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About The Oregon statesman. (Salem, Or.) 1916-1980 | View Entire Issue (April 24, 1927)
TITE OREGON STATESMAN, SALEM. OREGON
SUNDAY MORNING, APRIL 24, .1027
The Oregon Statesman
Iaaaaa Daily Kxeapt Uaadaby
THE STATESMAN FITBUSHXlfa COKFAXT
15 8th CmmnW SC. 8lai. Onm
K. 4. 0ea4rtka
trl S. MeSberry
ftalph C. Cartia
IMaaaf iac Editor
- Society Editor
W. H. Haoderaoa Clmlatroa If a aa far
Ralph II. K letting advarttaiag Maaagar
rrank Jatkeaki - ' - Maaacer Job Dpt.
K. A. Rhotca - . Uvaatoek Editor
W. aCmn - - Pasltry Editor
1CEMXEK OF THIS ASSOCIATES VK2SI ; ' .-. v ; .. ,r -
fk Atat4 Pr,a fa axelaaivaty ea titled to tka for pablieatlaa of an
tfapateha credited to it or not otbarwiao creditad u tbia pa par aad atao taa local
ova oabHahad heraia.
B BoH. Security BMf, Portland. Ora. .
Tkooaaa F. Clark Co.. Now York. 128-1BS W. tlat St.? Cal-af. Vawjoatta BMf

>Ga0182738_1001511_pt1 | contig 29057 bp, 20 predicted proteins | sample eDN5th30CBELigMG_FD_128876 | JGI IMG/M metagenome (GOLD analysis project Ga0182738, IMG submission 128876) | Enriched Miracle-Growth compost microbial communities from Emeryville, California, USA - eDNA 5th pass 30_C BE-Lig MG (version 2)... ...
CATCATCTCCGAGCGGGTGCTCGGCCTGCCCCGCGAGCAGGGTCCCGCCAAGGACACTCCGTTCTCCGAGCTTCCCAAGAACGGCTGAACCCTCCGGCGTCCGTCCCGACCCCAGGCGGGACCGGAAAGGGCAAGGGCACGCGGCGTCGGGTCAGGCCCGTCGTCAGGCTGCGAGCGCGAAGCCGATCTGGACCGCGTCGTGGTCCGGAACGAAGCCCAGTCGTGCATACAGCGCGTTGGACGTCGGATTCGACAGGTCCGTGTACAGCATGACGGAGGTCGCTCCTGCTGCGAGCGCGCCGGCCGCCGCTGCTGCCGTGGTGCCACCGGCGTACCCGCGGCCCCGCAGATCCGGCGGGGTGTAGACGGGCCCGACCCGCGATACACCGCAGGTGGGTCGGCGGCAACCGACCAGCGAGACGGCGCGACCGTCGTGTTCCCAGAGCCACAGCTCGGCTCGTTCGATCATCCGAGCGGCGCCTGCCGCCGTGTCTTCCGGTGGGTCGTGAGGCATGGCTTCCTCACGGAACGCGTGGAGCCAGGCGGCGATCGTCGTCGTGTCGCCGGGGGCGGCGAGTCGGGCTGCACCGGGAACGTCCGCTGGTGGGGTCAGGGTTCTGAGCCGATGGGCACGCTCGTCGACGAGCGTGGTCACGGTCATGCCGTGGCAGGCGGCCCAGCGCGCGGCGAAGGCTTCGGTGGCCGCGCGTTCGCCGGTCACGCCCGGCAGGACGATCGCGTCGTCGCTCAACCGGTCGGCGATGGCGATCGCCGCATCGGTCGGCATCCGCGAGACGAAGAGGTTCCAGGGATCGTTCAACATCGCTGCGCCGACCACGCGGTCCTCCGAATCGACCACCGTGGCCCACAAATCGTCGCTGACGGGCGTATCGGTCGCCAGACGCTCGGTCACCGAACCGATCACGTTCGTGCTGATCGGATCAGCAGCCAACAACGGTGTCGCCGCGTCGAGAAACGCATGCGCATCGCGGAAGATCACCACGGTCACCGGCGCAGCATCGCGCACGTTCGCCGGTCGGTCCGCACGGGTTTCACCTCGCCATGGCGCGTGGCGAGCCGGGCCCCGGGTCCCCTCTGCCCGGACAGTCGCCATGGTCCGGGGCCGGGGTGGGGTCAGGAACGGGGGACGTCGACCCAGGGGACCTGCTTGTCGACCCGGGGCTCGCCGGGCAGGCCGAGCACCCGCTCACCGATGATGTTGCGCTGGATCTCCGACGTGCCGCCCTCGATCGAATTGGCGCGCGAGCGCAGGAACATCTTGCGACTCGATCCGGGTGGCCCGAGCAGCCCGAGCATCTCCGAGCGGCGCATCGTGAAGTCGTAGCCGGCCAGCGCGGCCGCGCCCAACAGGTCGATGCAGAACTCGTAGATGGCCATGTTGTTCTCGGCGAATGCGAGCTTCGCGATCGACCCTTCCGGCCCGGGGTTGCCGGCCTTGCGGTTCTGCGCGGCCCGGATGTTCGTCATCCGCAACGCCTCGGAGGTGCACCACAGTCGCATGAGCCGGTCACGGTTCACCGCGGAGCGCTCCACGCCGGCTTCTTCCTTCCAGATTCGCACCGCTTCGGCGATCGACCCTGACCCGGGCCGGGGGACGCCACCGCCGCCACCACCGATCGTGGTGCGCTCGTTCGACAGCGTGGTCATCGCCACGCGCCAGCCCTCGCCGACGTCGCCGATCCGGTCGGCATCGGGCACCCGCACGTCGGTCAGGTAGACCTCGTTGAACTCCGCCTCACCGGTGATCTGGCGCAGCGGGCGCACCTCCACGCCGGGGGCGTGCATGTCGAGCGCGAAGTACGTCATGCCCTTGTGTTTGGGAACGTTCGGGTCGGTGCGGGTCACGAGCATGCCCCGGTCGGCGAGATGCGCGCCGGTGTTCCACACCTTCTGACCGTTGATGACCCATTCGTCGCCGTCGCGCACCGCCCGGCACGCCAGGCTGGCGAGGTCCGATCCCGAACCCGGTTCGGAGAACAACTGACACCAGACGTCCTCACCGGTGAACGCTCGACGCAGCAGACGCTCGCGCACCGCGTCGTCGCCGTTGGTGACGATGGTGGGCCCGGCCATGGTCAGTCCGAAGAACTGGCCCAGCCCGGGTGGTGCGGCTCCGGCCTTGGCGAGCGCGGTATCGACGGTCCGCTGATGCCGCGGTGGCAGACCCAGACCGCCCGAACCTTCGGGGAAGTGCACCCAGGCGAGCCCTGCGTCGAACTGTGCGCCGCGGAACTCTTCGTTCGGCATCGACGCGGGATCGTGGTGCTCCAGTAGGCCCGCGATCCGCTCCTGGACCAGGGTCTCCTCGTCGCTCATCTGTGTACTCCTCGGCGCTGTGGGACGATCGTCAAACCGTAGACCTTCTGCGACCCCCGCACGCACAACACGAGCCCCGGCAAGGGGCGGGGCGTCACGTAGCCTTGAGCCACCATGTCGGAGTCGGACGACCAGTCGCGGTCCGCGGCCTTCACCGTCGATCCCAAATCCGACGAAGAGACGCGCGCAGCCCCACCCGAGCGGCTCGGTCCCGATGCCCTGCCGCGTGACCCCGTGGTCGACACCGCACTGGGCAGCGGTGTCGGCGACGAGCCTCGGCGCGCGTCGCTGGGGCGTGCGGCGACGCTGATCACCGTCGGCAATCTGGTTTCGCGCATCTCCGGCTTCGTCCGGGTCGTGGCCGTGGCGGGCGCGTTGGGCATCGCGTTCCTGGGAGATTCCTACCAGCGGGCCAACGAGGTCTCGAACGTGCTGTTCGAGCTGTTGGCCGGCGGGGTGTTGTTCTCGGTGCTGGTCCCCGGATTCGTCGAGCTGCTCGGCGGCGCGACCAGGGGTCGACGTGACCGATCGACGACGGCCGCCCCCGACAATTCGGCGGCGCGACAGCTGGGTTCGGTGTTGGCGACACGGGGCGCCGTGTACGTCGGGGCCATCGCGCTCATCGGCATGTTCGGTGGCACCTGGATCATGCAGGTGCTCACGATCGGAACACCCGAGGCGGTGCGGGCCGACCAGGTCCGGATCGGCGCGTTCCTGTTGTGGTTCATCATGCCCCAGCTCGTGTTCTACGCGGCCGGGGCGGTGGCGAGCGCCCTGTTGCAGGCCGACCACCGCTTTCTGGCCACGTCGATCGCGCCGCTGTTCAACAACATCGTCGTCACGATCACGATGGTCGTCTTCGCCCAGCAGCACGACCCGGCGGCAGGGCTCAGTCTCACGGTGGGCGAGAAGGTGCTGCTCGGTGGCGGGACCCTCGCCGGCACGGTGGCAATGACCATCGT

lMi)r fljrpeH, inr Hharoa Bld(.t faa i'ranciwo, California.
iroalaioaa Offieo :
Social Editor .
.IS or 583
. TELEPHONES: .
10 Nwa Dept. - 23 or lM , Circalatioa Offieo .83
Eatarad t tka Poat Of fica la Salarn. Orefoa, aa saeosd-elaaa matter.
April 24, tiK7
And they shall see his face; and lits name shall be in their fore
heads. And there shall be no night there; and they shall need no
candle, neither light of the snn: for the Lord God gieth them light:
and they shall reign forever and ever. Revelation 22:4-5.
MISTAKES AND UNTRUTHS
The propaganda spilled for a long time, and now renewed,
against the Oregon Growers Cooperative association, has been
i and is now based largely on mistakes and truths.
i . The Oregon Growers Cooperative association was organ-.
ized on correct lines!" - It performed useful and valuable
I service jf ' - - ' x